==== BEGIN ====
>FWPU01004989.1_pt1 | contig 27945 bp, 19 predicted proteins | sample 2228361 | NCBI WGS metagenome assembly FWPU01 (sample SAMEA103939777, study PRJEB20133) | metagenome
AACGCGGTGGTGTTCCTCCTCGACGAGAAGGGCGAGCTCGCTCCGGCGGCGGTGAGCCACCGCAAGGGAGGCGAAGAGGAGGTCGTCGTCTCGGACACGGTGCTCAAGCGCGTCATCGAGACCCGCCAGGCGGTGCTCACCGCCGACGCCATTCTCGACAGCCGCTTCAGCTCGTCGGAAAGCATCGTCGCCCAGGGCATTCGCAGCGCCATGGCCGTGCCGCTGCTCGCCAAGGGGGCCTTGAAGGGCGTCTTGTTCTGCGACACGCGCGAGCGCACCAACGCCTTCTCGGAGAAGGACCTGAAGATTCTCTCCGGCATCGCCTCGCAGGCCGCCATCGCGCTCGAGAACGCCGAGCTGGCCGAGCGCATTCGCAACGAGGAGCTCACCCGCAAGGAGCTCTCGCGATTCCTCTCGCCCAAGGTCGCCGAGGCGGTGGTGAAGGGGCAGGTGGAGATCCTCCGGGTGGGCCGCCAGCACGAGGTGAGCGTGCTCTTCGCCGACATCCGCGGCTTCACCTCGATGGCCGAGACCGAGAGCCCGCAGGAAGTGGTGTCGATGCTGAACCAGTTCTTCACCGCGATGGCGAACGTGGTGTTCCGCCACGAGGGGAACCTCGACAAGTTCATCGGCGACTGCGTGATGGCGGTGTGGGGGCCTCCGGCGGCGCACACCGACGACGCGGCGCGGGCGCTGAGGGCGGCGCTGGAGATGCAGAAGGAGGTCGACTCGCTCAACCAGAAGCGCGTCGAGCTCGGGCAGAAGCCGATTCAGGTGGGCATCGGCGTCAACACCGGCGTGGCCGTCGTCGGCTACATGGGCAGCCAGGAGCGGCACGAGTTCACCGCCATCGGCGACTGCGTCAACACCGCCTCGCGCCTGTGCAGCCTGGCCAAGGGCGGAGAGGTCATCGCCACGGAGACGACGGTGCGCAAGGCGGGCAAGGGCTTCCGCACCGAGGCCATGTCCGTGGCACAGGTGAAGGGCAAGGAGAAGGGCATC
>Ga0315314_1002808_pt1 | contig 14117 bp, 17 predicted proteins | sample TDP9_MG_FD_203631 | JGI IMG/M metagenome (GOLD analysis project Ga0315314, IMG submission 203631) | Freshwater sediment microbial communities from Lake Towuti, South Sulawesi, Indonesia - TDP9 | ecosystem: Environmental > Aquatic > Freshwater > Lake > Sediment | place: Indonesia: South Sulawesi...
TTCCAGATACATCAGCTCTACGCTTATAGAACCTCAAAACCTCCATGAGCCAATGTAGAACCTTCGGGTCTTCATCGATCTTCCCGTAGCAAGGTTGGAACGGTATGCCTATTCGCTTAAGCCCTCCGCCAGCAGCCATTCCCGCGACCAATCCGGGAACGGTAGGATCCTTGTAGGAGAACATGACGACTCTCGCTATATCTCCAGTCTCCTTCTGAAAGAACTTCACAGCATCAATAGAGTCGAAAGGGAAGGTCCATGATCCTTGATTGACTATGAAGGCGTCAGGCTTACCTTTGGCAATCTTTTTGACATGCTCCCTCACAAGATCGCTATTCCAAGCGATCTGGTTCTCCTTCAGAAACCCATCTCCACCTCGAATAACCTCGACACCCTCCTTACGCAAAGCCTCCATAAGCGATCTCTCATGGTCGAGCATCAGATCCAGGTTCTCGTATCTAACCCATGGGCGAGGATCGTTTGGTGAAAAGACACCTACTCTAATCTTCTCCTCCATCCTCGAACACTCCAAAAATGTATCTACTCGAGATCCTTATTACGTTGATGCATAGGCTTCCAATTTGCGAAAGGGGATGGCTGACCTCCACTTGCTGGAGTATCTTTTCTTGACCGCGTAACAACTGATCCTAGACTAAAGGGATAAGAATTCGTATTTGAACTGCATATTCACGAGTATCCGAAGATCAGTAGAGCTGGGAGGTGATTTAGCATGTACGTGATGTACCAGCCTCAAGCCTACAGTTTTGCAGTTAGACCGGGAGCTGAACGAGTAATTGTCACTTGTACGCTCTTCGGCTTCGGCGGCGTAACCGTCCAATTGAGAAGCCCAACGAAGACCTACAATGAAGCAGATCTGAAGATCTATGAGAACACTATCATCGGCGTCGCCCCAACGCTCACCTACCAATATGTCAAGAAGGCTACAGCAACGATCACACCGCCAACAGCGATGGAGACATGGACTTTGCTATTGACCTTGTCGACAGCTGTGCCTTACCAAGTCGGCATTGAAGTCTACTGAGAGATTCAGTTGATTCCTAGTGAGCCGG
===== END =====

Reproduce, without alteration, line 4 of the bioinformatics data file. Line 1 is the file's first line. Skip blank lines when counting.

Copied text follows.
TTCCAGATACATCAGCTCTACGCTTATAGAACCTCAAAACCTCCATGAGCCAATGTAGAACCTTCGGGTCTTCATCGATCTTCCCGTAGCAAGGTTGGAACGGTATGCCTATTCGCTTAAGCCCTCCGCCAGCAGCCATTCCCGCGACCAATCCGGGAACGGTAGGATCCTTGTAGGAGAACATGACGACTCTCGCTATATCTCCAGTCTCCTTCTGAAAGAACTTCACAGCATCAATAGAGTCGAAAGGGAAGGTCCATGATCCTTGATTGACTATGAAGGCGTCAGGCTTACCTTTGGCAATCTTTTTGACATGCTCCCTCACAAGATCGCTATTCCAAGCGATCTGGTTCTCCTTCAGAAACCCATCTCCACCTCGAATAACCTCGACACCCTCCTTACGCAAAGCCTCCATAAGCGATCTCTCATGGTCGAGCATCAGATCCAGGTTCTCGTATCTAACCCATGGGCGAGGATCGTTTGGTGAAAAGACACCTACTCTAATCTTCTCCTCCATCCTCGAACACTCCAAAAATGTATCTACTCGAGATCCTTATTACGTTGATGCATAGGCTTCCAATTTGCGAAAGGGGATGGCTGACCTCCACTTGCTGGAGTATCTTTTCTTGACCGCGTAACAACTGATCCTAGACTAAAGGGATAAGAATTCGTATTTGAACTGCATATTCACGAGTATCCGAAGATCAGTAGAGCTGGGAGGTGATTTAGCATGTACGTGATGTACCAGCCTCAAGCCTACAGTTTTGCAGTTAGACCGGGAGCTGAACGAGTAATTGTCACTTGTACGCTCTTCGGCTTCGGCGGCGTAACCGTCCAATTGAGAAGCCCAACGAAGACCTACAATGAAGCAGATCTGAAGATCTATGAGAACACTATCATCGGCGTCGCCCCAACGCTCACCTACCAATATGTCAAGAAGGCTACAGCAACGATCACACCGCCAACAGCGATGGAGACATGGACTTTGCTATTGACCTTGTCGACAGCTGTGCCTTACCAAGTCGGCATTGAAGTCTACTGAGAGATTCAGTTGATTCCTAGTGAGCCGG